Archive for September, 2013

What To Do When You Miss a Court Date in Kansas

Monday, September 23rd, 2013

The first thing to do when you miss a court date is to not panic.  Sit down, take a breath and make sure you know when the court date was scheduled for, why you needed to appear in court and why you missed it.  Maybe you forgot, maybe you were out of town, or maybe you didn’t think it would be such a big deal to miss it.  Whatever the reason for missing the court date, you have options available to you in this time of fear, apprehension and uncertainty.

In Kansas, the law varies on what the penalties will be for missing a court date.  The more severe the crime or offense, the more harsh a judge may be on you for missing the court date.  Typically, a warrant is issued for your arrest if you miss a court date, whether it is for a traffic offense or for a misdemeanor or felony offense.  In such a case, you will have to post pond in order to get the warrant resolved.

Once bond is issued, you must immediately contact a Kansas attorney.  An attorney can help you take care of paying or “posting” the bond, then have a new court date scheduled.  Once you have posted bond, you then must go to your scheduled court date and not miss it a second time.  If you miss a second court date, the consequences will be even more severe and a judge will not be so lenient on you.

Many times you will not know if a warrant has been issued for your arrest unless you get pulled over for a traffic offense, or if you search your name online through the state’s court system (and many people do not know how to do this).  Therefore, the single most important thing to do in a situation where you miss a court date is to contact an attorney immediately.  The cost of an attorney may seem like a lot in the short term, but the cost of ignoring a missed court date can have devastating effects in the long run, including hundreds or thousands of dollars in fees, and possibly jail time.

As mentioned above, you need to remember why you missed your court date.  This is important because you may have a legitimate reason that a judge will consider and look at your case more favorably.  For example, maybe you were ill, maybe a family member was ill, maybe your car broke down, or maybe you made an innocent mistake and forgot.  You should keep track of any proof you have that shows you had a legitimate reason for missing your court date, such as a doctor’s note if you were sick and sought medical treatment, a note from an employer, or an invoice from a car repair shop, proving that your car broke down and was towed somewhere.  Any shred of evidence will be extremely helpful for your case, and an experienced attorney needs to have all of this information.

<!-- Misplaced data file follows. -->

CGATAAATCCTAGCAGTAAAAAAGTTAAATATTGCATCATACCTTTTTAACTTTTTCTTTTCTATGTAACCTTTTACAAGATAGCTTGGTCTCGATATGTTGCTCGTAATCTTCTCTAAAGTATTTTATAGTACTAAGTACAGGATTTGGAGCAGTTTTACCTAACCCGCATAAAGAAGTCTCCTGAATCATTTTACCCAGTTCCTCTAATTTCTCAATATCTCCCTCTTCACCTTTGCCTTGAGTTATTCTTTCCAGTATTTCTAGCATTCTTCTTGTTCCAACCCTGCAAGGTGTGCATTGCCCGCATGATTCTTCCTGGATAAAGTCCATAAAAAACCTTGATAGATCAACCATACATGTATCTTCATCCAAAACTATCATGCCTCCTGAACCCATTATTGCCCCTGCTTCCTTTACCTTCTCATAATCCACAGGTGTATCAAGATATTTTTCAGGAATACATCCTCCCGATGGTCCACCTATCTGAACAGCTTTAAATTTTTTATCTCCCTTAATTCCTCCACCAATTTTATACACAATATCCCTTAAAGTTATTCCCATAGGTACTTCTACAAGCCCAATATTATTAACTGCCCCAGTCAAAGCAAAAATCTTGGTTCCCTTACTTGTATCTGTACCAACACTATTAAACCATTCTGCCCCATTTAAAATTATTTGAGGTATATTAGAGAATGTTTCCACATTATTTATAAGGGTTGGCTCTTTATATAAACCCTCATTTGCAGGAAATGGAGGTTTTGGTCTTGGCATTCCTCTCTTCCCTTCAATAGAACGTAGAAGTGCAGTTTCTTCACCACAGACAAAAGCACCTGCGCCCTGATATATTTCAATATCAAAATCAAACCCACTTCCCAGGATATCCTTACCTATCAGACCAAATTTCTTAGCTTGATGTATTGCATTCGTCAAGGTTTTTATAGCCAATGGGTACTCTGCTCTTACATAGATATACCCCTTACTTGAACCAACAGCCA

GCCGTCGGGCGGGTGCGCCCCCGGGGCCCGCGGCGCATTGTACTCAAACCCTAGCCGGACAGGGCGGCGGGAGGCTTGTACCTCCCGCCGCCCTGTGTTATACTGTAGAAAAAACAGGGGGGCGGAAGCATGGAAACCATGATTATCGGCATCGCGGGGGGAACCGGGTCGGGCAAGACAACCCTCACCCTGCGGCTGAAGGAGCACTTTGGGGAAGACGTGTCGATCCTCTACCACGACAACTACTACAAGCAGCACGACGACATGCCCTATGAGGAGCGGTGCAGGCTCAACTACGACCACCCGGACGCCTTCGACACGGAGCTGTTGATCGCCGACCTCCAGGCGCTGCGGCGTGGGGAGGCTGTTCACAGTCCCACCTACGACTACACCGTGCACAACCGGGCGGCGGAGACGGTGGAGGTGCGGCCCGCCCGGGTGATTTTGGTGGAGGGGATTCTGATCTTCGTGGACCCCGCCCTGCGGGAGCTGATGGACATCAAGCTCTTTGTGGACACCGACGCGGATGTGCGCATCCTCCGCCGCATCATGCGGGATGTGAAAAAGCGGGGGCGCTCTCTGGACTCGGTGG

If you have missed a court date, contact an experienced criminal defense attorney immediately.  Charles E. Whitman of the Whitman Law Offices has over 35 years of experience as a criminal defense attorney, defending individuals who have been charged with all kinds of criminal offenses.  Missing a court date, whether for a minor infraction or a more serious misdemeanor or felony offense, can lead you down a stressful path that only a qualified criminal defense attorney can help you with.  Contact our office today for a free consultation.  You may call us at (785) 843-9460, you may contact us online, or you may contact us in person by scheduling an appointment to meet us at our downtown Lawrence office, conveniently located near the University of Kansas (KU) and Baker University.  We will also visit you in jail or at your home, if necessary.

Furnishing Alcohol to Minors in Kansas: Why It’s Not Worth the Risk

Thursday, September 12th, 2013